Physical examination, complete blood count (CBC), electroencelogram (EEG) and psychological examination and magnetic resonance imaging (MRI)

Psychological evaluation, complete blood count (CBC), electroencelogram (EEG) and psychological examination and magnetic resonance imaging (MRI)


Treatment is on a long-term basis involving medication, electroconvulsive therapy, vocational training and psychotherapy hospitalization (MNT, 2015, n.p)

Antipsychotics, therapy and prescribed medications, electroconvulsive therapy (ECT)

Treatment involves Individual and family therapy, medication, hospitalization and vocational training

medication, electroconvulsive therapy, vocational training, psychotherapy hospitalization and use of barbiturates

Medication includes the use of antipsychotics, mood-stabilizing drugs and antidepressants. Psychotherapy and counseling

Possible Complications

Suicidal thoughts and behavior, malnutrition, depression, substance abuse and inability to study

Suicide, substance abuse and self-harm

Withdrawal symptoms, suicide, substance abuse aggressive behavior and family conflicts

Aggressive behavior Suicidal thoughts and behavior, malnutrition, depression, substance abuse

Suicidal thoughts and behavior, anxiety, social withdrawal, substance abuse

Schizophrenia:Risk Factors

Itis important to note at this point that the precise cause of thecondition schizophrenia is not known (Pickard, 2011, p. 43). However,the factors that increase the risk of developing the disease includehaving exposure to viruses and toxins while in the womb, geneticfactors in which a family member might have had disorders pertainingto bipolar disorders or schizophrenia, increased activation of theimmune system, exposure psychotropic drugs and old age of father(Mayo Clinic, 2015). In this paper, genetic, environmental andcultural factors will be discussed briefly.


Havinga third degree relative with schizophrenia increases the likelihoodof individuals developing the condition and those with a seconddegree relative also have a much higher probability of developing thedisease as compared to the general population (,2015, n.p). Moreover, research as established that the specificmechanisms through which genetic inheritance leads to the conditionis through a gene called COMT. When this gene is abnormal, it erasesthe frontal lobes of neurochemical dopamine leading to the symptomsof schizophrenia (, 2015, n.p).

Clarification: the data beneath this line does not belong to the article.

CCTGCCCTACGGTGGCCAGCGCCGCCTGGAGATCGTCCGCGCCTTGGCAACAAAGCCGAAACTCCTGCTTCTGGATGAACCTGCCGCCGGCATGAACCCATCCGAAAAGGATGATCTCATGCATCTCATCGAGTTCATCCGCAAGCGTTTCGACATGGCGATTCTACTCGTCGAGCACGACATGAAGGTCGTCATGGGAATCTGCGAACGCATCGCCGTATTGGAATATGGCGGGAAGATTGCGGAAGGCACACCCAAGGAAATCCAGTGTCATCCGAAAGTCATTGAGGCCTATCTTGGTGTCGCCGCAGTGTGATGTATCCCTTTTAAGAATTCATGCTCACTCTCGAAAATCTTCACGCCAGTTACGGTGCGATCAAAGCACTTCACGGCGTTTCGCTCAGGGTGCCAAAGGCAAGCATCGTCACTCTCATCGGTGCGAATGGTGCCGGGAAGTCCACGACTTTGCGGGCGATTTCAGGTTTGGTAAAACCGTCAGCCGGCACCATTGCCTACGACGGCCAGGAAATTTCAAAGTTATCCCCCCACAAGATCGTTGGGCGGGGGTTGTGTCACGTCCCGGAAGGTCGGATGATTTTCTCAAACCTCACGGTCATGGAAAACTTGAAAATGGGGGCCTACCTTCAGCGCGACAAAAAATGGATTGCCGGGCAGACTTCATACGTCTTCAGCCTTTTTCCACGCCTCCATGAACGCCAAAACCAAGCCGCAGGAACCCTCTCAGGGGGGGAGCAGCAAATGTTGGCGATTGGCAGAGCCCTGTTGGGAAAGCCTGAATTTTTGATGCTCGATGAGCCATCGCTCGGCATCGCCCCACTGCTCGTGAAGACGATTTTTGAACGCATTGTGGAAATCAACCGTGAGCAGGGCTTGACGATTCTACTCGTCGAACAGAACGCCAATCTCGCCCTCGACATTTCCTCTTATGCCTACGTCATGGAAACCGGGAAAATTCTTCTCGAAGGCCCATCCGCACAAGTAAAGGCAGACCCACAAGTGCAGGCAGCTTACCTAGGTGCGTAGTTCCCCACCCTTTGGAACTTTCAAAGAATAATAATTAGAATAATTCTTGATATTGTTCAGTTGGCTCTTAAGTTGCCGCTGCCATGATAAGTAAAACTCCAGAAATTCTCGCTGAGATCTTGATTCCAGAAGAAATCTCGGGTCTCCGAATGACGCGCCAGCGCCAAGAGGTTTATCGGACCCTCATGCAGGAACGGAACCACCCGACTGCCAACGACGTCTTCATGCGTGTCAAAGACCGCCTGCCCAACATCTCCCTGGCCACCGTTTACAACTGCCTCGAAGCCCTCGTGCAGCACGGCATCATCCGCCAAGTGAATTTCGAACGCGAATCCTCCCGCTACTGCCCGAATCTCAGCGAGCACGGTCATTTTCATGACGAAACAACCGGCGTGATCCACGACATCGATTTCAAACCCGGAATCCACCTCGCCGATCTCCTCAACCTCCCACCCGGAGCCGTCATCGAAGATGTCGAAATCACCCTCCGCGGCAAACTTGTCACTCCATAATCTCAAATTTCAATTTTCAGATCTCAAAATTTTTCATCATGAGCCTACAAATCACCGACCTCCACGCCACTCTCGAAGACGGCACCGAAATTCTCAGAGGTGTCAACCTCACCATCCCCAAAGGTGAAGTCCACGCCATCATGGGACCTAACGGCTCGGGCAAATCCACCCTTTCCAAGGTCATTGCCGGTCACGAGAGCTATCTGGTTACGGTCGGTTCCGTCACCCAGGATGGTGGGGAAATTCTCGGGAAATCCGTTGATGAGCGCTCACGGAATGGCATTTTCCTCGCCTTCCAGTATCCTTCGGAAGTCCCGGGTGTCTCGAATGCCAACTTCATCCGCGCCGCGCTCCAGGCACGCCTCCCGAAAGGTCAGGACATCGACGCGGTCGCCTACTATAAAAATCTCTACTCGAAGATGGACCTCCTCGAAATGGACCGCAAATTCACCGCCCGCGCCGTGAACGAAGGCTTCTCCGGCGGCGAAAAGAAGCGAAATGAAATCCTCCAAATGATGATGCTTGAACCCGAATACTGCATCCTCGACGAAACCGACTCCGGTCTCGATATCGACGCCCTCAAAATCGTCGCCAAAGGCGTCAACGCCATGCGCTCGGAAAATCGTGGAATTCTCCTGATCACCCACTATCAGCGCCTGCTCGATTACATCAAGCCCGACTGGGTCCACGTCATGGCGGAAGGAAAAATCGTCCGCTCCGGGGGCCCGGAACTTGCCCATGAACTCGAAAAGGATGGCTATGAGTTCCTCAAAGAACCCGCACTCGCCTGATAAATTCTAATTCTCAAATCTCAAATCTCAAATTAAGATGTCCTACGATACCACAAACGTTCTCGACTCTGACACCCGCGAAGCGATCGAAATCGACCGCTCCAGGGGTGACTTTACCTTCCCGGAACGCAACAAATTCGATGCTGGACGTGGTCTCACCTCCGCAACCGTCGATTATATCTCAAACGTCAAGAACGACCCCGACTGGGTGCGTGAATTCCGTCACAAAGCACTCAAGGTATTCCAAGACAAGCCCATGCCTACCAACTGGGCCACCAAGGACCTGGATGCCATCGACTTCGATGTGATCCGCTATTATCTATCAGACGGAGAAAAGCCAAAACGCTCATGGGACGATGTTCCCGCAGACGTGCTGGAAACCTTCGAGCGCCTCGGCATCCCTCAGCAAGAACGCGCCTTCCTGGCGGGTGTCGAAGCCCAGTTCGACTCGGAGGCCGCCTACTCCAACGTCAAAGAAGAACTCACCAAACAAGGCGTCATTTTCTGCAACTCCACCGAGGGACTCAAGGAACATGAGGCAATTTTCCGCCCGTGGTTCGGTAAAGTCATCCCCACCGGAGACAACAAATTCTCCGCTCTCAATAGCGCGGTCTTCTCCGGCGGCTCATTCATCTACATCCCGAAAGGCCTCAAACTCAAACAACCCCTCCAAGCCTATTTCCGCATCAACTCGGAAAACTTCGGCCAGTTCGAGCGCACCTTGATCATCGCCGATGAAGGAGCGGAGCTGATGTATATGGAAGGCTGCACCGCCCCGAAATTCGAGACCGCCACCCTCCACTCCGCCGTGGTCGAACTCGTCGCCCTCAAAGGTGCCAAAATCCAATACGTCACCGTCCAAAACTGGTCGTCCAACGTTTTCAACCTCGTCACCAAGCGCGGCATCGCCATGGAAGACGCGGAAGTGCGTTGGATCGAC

Violenceand fetal exposure to viruses, toxic substances and malnutritionamong other environmental conditions have been found to be key incausing schizophrenia. More specifically, these factors cause thecondition by influencing the development of causative genes over time(NAMI, 2015, n.p).


Culturalfactors such as the structure of mother-child relationship, socialdelineation, dysfunctional family ecology, communal upbringing andchild abuse play a significant role in shaping the genetic discoursesthat ultimately result in schizophrenia. More aptly, thesesocio-cultural factors act “in a concert with genetic risks” tocause the disease (ISPS, 2015, n.p).

Treatmentand Prevention

Thetreatment and prevention of schizophrenia is twofold: it involvesmedication and psychosocial interventions. Contemporary medicationinvolves the use of antipsychotic medications, which keep the diseasein check by influencing the brain neurotransmitters, that is,serotonin and dopamine. Other conventional treatments includeelectroconvulsive therapy, vocational training and use ofbarbiturates. Is important to note that in using medication to treatschizophrenia, it takes several weeks before a significant impact isfelt. Moreover, the ultimate intention of treatment for the conditionis to use the lowest possible dosage to keep the signs and symptomsat bay. To supplement treatment efforts, psychosocial interventionssuch as individual and family therapy, vocational skills training andpsychiatric counseling are usually employed. There is no feasible wayto prevent the disease and that is why a lot of emphasis is usuallylaid on the treatment.